Community Care have an exclusive interview with Paul Burstow this week where he discusses his approach to mental health care. Useful, as he is the Department of Health minister responsible for care services.
In the article he makes a link between poverty and mental health – nothing particularly ground-breaking there except a vague indication that the government acknowledges this and their responsibility to approaching this issue as he says
But, in facing up to poverty, we must acknowledge another truth: that poor mental health is often a key link in that miserable chain.
Of course there is a side swipe which is not altogether unmerited, at the previous government and their lack of action on tackling both poverty and mental health. Interestingly, he picks up on the New Horizons document as big on principles but short on detail.
Believe me, I’m no great defender of the last government but I am not sure that’s entirely fair criticism seeing as the point of the New Horizons document, which, after all was only published in December 2009 – was to set a vision of the agenda for mental health care in the coming decade rather than to detail some of the plans of delivery which was always going to take place after the document was published – or at least, that was my understanding of the process. Indeed, New Horizons is subtitled ‘A shared vision for Mental Health’.
Fair criticism would be on the actual actions of the previous government and he does get stuck in there as well although not necessarily in the ways that I would have expected him to.
He praises the IAPT programme – for example (Improving Access to Psychological Therapies). I have to say I’m not wholly au fait with the nature of the roll out of IAPT – one of the difficulties highlighted is the ways that the roll-out has depended considerably on local services and issues. I do know that a part of the problems with the roll-out have been cuts in spending which took place prior to the general election.
Burstow commits to an increased funding in this area. I hope there is a consideration to the access to referrals across the board and across all age groups and the funding isn’t clustered around adults of working age, I don’t remain particularly hopeful however.
This little sentence made my heart droop a little bit
Our NHS White Paper – with its plans to replace process targets with a new focus on patient outcomes – will help to achieve this.
Over this summer, we are discussing with patients and clinicians which “outcome” measures should be used to judge the health service in the future.
Targets or outcomes – perhaps because I’m not involved in the ways and means of measurements but I don’t see the benefits of one over the other as both can be massaged in any way chosen. Measured outcomes sounds good. We absolutely want people to ‘get better’. But who is judging how ‘better’ someone is and what is the baseline? It is still a bit too ‘tidy’ when ‘better’ means many different things. It might mean someone getting back to work if they have been off for a long period of time – it might mean being able to do things previously they weren’t able to but it is often as not a snapshot judgement and while I know it is the way we are going – we are being measured currently on outcome delivery, it doesn’t seem to guarantee a quality service is being delivered.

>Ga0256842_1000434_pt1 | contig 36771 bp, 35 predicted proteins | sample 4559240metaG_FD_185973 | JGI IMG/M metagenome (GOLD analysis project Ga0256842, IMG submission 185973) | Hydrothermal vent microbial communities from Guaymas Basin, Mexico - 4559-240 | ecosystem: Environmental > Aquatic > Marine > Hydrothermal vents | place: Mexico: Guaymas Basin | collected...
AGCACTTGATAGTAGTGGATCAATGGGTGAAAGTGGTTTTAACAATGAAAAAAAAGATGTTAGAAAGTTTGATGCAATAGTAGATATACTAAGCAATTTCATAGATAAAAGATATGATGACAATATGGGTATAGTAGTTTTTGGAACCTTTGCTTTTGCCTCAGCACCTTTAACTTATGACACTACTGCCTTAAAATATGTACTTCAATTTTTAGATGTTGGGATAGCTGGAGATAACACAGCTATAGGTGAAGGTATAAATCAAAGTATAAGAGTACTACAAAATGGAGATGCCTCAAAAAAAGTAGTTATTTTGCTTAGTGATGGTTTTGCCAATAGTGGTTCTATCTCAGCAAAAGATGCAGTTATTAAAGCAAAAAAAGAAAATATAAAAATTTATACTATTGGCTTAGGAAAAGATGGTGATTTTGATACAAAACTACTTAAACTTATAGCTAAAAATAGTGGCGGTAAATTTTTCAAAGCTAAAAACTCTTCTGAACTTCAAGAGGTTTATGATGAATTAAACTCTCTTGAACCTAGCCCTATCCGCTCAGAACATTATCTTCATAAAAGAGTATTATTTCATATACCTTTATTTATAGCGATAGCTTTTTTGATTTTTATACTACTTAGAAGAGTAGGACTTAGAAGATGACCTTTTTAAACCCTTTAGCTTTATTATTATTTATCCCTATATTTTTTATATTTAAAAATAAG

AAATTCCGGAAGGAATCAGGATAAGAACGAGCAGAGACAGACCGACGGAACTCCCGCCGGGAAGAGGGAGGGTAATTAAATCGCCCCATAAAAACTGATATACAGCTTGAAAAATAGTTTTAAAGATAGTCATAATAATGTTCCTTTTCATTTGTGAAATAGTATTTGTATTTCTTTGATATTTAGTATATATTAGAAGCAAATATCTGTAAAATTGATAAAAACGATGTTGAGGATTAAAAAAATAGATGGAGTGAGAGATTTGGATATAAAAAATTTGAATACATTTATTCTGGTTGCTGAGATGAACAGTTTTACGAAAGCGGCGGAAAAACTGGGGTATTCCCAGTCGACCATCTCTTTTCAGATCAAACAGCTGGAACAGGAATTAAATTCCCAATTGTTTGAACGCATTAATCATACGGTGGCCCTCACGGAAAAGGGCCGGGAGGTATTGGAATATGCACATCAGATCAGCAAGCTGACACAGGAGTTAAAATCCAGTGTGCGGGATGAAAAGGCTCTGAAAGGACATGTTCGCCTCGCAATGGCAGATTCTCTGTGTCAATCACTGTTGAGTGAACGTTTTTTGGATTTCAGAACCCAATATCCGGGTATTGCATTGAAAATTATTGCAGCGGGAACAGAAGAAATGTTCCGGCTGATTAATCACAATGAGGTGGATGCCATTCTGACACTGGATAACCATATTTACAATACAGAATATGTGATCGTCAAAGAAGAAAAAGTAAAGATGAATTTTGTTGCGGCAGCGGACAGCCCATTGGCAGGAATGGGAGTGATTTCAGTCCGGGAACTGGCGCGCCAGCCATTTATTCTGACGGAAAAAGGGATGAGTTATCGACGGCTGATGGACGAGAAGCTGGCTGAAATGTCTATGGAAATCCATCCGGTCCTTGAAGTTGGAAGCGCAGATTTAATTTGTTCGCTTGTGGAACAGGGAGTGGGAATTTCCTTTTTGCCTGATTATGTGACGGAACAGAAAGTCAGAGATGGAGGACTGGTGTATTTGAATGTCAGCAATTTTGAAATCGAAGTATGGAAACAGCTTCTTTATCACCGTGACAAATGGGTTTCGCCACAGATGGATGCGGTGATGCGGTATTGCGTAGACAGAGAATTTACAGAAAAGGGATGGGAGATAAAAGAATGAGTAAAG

I can’t think of a way around quantifying the work we do – which is what is demanded. The only measure I can get my head around is actually asking the people we work with and their family members if our input has been more positive and useful but that isn’t ‘measureable’. Maybe it is due to the ways the outcome measures work that I feel a little cynical about them and the ease with which they can be manipulated – not necessarily maliciously but judging someone who has a fluctuating mental state between one week and the next may deliver different outcomes as might completely unrelated external factors – a recent bereavement, a new relationship – things over which the role of the professional would not make a difference.
Back to Burstow though and he does seem to be saying the ‘right’ things about tackling mental health through pubilc health initiatives and it shows that at least there is a sensitivity to the needs of mental health services in the country.
I do both wonder and worry where the next steps of this government will take us. As long as there is an agenda to stigmatise those who are dependent on state benefits and to cut preventative services across the board, there is not likely to be a whole person approach to mental health across different departments. Maybe if the Department of Health spoke to the Department of Work and Pensions a little more openly there would actually be some government money being saved in terms of prevention.
As a front-line practitioner, it’s easy for me to say that money should be pumped in here, there and everywhere and I’m aware of that. I know it won’t be. I am no macro-economist.
What I do see though is false savings in chronic care which lead to more expensive acute needs.
What I see is financial responsibilities for individuals between pushed between health and social services because neither want to take up the budgets and where the only person to suffer is the one for whom we should be caring.
As long as issues are dealt with within siloed budget streams of one department or another, it’s unlikely that the more global savings despite earlier outlays will be accounted for.
As for Burstow, he has the right honeyed words but he will be judged purely on what he and his government deliver.